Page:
When it comes to analytics, Facebook Insights are among the most complicated. Google Analytics take the cake in that category, but Facebook gives you a surprisingly broad spectrum of information.
Let’s have a look at what’s important to know about when it comes to your Facebook Page Insights, and what you can learn from them.
It’s worth mentioning that when it comes to Facebook numbers, there are two things you’re looking for: first off, overall growth of your page, meaning, the number of “likes” your page has. Secondly, Post-level engagement, meaning, which of your posts get likes, shares or comments, and how many. You need both to be considered successful. A page with 10,000 likes and no post engagements is not successful.
Facebook Insights gives you five categories: Overview, Likes, Reach, Visits, Posts and People.
Let’s break ‘em down.
Overview: this is a snapshot of how your page is performing this week. It gives you the 30,000 foot view: your over all Page growth, your Post’s reach, and your engagements.
Page Likes: next up, Facebook breaks down your overall growth in terms of Page Likes. It shows you growth over the long term (the last month) and the short term (your likes and unlikes over the last week, and how many you had per day). Finally, it shows you where those likes came from: on your page, on your posts, on mobile, or on someone else’s posts. What you can learn: go back and look at the days where you see spikes in either direction (multiple likes or unlikes). What kinds of posts did you put up those days? Could be an indication of something that’s working, or something that isn’t (in the case of an unlike).
Reach: with Facebook’s algorithm, the reach of each post is limited. However, you can increase your post’s reach if your post gets Likes, Comments and Shares. The more engagement, the more reach. What you can learn: again, look for the spikes. You’ll notice two major ones on this chart: one at the beginning, and one at the end. Go back and look at those posts. Give it your best guess as to why those posts were so popular, and then attempt to reconstruct a similar post and see if you get the same result.
Visits: tells you which of your tabs people visited while on your FB page. This doesn’t interest me nearly as much as the next graph, though, which shows me where my page traffic is coming from. You’ll notice the bulk of it comes from my website, but some of it is also coming from Google. What you can learn: updating your FB page regularly (ie: a minimum of 1x per day), can immensely help your Google SEO.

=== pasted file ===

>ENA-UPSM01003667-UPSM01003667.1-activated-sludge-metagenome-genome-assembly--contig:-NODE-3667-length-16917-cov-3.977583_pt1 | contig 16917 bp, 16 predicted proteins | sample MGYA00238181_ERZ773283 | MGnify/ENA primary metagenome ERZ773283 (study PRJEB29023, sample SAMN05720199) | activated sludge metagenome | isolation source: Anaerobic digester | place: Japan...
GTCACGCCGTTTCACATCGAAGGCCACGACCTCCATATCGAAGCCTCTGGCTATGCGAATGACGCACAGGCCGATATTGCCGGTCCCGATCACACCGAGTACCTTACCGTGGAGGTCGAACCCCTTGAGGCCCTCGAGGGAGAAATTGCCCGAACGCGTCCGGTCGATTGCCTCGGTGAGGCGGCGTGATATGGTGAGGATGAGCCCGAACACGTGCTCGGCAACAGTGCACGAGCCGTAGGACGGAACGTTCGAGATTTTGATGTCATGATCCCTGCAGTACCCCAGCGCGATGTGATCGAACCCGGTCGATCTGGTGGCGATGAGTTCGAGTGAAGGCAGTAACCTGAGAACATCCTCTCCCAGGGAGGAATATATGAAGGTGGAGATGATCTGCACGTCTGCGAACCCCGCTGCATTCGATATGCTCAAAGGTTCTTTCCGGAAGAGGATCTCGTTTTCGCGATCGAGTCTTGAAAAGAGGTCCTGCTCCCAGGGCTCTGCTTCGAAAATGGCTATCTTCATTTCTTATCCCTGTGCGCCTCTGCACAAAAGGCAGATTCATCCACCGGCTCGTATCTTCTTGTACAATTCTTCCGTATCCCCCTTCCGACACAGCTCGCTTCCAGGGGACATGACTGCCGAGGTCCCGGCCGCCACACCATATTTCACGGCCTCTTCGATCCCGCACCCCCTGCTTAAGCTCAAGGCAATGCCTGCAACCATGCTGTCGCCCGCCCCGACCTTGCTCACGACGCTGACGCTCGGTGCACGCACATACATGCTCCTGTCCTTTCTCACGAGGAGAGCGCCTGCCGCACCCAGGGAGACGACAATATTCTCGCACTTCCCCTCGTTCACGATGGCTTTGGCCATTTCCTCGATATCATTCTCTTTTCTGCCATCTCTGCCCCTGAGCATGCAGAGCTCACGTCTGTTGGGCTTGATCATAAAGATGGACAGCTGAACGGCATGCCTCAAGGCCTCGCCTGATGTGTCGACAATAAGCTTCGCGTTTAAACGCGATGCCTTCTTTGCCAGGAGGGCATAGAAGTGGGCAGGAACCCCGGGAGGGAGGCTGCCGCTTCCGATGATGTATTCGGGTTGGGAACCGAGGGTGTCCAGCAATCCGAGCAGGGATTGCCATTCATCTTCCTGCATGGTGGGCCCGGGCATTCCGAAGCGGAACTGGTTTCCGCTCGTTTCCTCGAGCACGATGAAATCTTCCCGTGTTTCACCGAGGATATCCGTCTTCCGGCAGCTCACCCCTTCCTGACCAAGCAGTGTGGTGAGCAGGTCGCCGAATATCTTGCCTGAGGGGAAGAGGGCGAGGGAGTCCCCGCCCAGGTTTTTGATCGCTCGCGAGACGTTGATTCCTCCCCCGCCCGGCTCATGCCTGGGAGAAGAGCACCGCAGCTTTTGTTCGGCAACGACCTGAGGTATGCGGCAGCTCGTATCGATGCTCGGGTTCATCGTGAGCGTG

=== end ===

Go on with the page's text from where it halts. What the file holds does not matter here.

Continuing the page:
Posts: this is the place I spend the bulk of my time. There are two big lessons to be learned from these analytics. First: what’s the best time of the day to post to your page? and second, what kinds of posts work the best? What you can learn: my readership, it appears, is most active and online at 4 pm. I should try posting then and see if I get more love.
Below that, Facebook breaks down every single post, showing you how much reach your post got, as well as what kind of a post it was, and how much engagement it got. Look for the spikes, and play reverse detective, then try to recreate your success.
People: because, when you sign up for FB, you have to give them quite a bit of personal information, Facebook’s ability to find out the demographics of your page likes is kinda impressive. You can learn whether your fans are male/female, what their ages are, and even where they live and what languages they speak. Pretty impressive. What you can learn: fit the medium to the message. If your product/service is targeted at 18-yr-olds, and your prime FB audience is over 45, you have a problem! How can you make your page come in line with your target demographic?
You can also download detailed Excel spreadsheets of your data if you really, really want to go over it with a fine-tooth comb and super nerd out!
Until next week… and Twitter.